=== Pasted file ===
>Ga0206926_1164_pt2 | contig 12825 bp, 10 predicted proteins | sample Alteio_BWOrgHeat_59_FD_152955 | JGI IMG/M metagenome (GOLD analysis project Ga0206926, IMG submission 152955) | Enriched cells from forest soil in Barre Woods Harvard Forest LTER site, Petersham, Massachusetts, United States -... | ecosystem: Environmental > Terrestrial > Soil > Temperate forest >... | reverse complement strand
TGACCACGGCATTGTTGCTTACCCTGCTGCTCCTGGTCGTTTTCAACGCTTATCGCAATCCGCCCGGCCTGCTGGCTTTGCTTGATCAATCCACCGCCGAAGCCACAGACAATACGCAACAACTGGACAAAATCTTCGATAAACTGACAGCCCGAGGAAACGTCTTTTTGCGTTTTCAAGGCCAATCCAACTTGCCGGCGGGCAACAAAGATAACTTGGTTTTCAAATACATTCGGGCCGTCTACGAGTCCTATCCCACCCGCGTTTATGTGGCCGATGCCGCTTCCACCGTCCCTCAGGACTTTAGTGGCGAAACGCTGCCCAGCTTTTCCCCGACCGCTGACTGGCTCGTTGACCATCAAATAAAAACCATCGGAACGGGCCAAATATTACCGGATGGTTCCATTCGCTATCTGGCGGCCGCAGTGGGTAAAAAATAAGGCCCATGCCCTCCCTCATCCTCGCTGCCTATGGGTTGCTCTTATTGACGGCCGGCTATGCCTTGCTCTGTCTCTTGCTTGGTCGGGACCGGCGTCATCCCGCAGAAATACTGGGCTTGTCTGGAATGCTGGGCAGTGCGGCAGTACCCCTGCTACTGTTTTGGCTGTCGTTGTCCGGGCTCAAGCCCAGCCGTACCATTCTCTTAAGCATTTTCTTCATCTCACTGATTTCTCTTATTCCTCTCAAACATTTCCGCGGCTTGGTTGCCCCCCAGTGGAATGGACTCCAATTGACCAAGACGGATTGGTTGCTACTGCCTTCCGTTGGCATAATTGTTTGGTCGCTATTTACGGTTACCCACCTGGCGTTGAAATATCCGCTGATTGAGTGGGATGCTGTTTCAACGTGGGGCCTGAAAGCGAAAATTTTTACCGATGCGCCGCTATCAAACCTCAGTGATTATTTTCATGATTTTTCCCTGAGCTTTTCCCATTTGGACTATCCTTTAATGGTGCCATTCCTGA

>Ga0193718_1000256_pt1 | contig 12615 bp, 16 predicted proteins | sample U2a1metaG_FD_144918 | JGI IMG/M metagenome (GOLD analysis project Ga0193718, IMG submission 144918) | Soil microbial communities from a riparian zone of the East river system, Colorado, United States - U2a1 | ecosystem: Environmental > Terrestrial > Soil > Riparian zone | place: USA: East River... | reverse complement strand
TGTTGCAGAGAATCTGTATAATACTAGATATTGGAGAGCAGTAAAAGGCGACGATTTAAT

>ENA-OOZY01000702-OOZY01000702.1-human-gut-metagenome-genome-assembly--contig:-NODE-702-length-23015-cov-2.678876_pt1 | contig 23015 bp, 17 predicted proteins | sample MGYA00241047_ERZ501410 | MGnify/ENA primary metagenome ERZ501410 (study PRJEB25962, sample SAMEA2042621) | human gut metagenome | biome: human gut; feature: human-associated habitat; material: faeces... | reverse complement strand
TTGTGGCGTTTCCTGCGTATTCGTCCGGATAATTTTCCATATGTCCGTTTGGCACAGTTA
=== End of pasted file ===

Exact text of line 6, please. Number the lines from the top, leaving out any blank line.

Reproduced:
TTGTGGCGTTTCCTGCGTATTCGTCCGGATAATTTTCCATATGTCCGTTTGGCACAGTTA